During the months of April, May, June, and early July 1865, the front pages of the nation’s newspapers contained headlining information about the assassination, search, trial, and fate of the conspirators. Newspapers from across the nation sent correspondents to Washington to attend the trial of the conspirators in order to take down testimony and comment on the accused. With so many newspapers covering the same material, the big city newspapers found it necessary to differentiate their coverage to attract more readers. The Philadelphia Inquirer sought to set themselves apart by including engravings in their coverage of the events.
While newsworthy events had been photographed as early as the invention of the camera, it was impossible to reproduce the photographs in a newspaper until the 1880′s. Instead, photographs or drawings of events would have to be turned into engravings, a laborious and time consuming process, before they could then be printed alongside text. There were special illustrated magazines like Harper’s Weekly and Frank Leslie’s Illustrated Magazine that had pages filled with such historic engravings, but these were only published on a weekly basis. Additionally, the amount of time it took to create and complete a quality engraving of an event was about a week and a half, causing a measurable delay between an event and a published engraving of it. Harper’s Weekly, for example, didn’t report on the assassination of Abraham Lincoln until their April 29th, issue because that is how long it took them to produce engravings of the characters and events.
The more detailed the engraving was, the longer it took to make. As a daily newspaper, The Philadelphia Inquirer could not afford the time or money it would take to create incredibly detailed engravings to supplement their coverage of the trial. Instead they produced and published the following very basic engravings:
April 28th, 1865:
May 5th, 1865:
May 13th, 1865:
May 19th, 1865:
May 20th, 1865:
May 22nd, 1865:
June 26th, 1865:
June 27th, 1865:
There are a few more engravings of people like Jefferson Davis and Lafayette Baker that I haven’t put up here in the interest of space and focus. I’m sure several of you are thinking, “I don’t have those newspapers, but I’ve seen those before.” For one, I have most of the above conspirators’ engravings in their respective Picture Galleries. However, practically all of these pictures were also published in a book that was advertised in The Philadelphia Inquirer on July 10th, 1865:
Once the trial of the conspirators was over, there was a race to see who would be the first to publish the transcript of the trial in book form. The nation had been following the trial daily in the papers and there was money to be made by the first publisher who could provide a permanent book version of it. The publisher T. B. Peterson and Brothers was the first to bring a trial transcript book to the market debuting it only three days after the execution of four of the conspirators. Peterson’s edition is called, The Trial of the [alleged] Assassins and Conspirators at Washington City, D.C., May and June, 1865, for the murder of President Abraham Lincoln. The swiftness of this publication was due to the cooperation Peterson received from The Philadelphia Inquirer. Essentially, the Peterson copy of the trial is a direct copy of The Philadelphia Inquirer‘s coverage of the trial in book form. They acknowledge this on the first page of the book stating that, “The whole being complete and unabridged in this volume, being prepared on the spot by the Special Correspondents and Reporters of the Philadelphia Daily Inquirer, expressly for this edition.” Along with the text, Peterson included the Inquirer’s engravings above.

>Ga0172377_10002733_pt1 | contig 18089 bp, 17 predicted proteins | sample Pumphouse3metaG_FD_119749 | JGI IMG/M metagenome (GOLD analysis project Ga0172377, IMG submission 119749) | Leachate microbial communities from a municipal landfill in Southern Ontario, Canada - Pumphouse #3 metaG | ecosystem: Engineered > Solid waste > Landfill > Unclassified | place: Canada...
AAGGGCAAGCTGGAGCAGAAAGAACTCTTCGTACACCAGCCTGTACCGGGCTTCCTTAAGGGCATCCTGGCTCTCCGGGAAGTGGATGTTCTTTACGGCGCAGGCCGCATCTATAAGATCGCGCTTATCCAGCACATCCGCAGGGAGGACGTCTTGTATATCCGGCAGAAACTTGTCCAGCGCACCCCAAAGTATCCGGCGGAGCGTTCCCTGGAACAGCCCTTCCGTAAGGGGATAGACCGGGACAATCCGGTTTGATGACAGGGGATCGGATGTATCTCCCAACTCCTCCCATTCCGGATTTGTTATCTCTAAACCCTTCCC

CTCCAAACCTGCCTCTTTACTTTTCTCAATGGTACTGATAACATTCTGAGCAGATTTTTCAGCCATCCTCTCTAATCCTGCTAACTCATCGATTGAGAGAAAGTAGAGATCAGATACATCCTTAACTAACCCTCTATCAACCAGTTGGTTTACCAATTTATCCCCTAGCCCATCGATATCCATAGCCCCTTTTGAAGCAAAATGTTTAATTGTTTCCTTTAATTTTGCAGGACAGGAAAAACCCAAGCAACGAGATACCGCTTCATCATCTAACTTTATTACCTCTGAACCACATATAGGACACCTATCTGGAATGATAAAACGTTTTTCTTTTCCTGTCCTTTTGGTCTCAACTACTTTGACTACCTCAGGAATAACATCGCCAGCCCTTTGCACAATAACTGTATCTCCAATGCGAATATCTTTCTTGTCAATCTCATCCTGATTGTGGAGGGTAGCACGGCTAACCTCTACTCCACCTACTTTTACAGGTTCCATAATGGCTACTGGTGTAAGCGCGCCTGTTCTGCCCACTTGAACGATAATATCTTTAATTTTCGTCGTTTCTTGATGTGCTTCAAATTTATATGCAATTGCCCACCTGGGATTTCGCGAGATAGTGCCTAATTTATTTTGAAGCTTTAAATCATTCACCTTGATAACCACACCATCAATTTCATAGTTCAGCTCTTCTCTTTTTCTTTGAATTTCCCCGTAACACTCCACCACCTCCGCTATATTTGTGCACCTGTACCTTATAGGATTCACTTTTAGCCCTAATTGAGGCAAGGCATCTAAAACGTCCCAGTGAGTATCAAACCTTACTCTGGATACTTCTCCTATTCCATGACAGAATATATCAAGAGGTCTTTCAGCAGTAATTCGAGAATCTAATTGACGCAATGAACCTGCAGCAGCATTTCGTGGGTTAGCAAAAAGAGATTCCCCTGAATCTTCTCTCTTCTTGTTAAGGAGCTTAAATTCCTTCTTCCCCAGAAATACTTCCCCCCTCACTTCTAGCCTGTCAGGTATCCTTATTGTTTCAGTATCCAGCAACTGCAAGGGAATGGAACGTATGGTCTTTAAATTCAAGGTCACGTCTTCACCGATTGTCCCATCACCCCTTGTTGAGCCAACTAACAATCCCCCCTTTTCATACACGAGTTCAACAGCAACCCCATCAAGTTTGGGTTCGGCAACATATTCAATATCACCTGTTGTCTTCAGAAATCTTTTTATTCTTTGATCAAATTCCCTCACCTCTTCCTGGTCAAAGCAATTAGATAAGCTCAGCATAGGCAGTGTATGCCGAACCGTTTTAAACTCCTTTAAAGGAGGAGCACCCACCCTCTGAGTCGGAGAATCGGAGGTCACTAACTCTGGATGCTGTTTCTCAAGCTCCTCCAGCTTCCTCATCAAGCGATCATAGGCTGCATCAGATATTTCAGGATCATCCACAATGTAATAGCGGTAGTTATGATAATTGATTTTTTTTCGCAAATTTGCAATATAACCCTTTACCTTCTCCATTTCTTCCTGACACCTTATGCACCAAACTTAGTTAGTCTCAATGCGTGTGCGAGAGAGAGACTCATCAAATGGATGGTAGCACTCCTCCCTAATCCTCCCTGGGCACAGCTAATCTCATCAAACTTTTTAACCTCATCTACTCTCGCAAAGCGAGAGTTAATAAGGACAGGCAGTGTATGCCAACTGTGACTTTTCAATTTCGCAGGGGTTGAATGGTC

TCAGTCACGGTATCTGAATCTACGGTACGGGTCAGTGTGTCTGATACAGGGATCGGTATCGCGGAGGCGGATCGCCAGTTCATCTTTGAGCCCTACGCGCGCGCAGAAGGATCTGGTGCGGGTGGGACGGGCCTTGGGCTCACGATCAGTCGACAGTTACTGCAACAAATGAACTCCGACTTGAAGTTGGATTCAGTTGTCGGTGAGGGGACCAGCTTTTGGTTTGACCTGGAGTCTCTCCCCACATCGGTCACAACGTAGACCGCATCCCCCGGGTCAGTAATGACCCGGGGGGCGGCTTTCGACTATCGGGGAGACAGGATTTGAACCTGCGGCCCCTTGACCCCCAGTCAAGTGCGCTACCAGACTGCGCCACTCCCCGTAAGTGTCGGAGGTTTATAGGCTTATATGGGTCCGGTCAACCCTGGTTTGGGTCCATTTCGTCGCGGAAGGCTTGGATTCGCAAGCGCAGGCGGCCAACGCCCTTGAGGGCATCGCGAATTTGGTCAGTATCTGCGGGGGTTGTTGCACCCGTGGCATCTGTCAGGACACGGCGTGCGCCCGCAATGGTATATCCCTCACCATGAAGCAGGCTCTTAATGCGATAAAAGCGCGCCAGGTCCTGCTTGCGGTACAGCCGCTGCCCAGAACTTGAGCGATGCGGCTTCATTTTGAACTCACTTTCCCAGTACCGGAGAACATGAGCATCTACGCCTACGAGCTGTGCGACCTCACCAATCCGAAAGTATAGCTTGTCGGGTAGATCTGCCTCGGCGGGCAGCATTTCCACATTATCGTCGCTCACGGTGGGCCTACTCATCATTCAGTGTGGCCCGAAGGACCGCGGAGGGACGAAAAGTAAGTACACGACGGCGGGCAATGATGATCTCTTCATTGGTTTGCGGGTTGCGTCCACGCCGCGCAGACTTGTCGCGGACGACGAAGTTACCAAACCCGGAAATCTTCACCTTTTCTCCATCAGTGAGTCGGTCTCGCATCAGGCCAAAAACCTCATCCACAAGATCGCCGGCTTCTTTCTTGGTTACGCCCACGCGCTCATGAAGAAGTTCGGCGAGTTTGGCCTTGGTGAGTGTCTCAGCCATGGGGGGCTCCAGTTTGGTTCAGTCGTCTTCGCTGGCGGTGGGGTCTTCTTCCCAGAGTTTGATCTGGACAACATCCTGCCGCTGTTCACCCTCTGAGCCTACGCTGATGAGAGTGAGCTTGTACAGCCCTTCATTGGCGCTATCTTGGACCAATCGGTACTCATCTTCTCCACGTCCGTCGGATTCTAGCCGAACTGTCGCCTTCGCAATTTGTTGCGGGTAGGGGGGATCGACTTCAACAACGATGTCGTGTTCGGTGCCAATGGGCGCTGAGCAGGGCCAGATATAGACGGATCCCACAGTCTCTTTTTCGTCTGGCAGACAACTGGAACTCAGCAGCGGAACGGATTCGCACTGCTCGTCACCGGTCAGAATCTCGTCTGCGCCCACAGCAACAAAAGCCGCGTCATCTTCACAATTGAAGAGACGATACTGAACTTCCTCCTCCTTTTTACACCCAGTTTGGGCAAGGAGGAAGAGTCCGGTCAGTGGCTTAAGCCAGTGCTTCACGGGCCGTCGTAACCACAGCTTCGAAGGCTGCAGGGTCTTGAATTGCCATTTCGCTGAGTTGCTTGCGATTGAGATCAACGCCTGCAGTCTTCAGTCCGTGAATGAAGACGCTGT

Though not a verbatim account as it was advertised, the Peterson version of the trial provides unique details not found in the other two editions of the trial. Peterson copied over the Inquirer reporters’ accounts of the courtroom and the little asides and actions of the conspirators during the proceedings. Though Peterson’s edition is the low man on the totem pole when it comes to use in research, those courtroom gems and the engravings still make it worth reading and consulting from time to time.
I can understand why Peterson did not include this engraving. It looks nothing like the real Samuel B. Arnold. I just assumed it was a bad engraving from a poor artist (not unlike another questionable image of Sam we’ve discussed previously). Leave it to Lindsey, however, to set me on the right path. When I showed her the engraving, she remarked how it looked more like John Surratt than Sam Arnold. When I compared the engraving with the wanted poster image of John Surratt, I could tell that she was right:
It seems clear that the engraver used this image of John Surratt as his guide. Though flipped, the hair, features, and clothes match perfectly. Whether this misidentification occurred during the printing of the newspapers or before then, I cannot say. Regardless, it appears that Peterson noticed the discrepancy before publishing his edition of the trial and scratched the engraving entirely.
Photojournalism is something we take for granted today. Back in 1865, however, it took an immense amount of time and effort to provide readers with visuals to complement the written word.
The Philadelphia Inquirer Online Civil War Collection
The Trial of the [alleged] Assassins and Conspirators at Washington City, D.C., May and June, 1865, for the murder of President Abraham Lincoln by T. B. Peterson and Brothers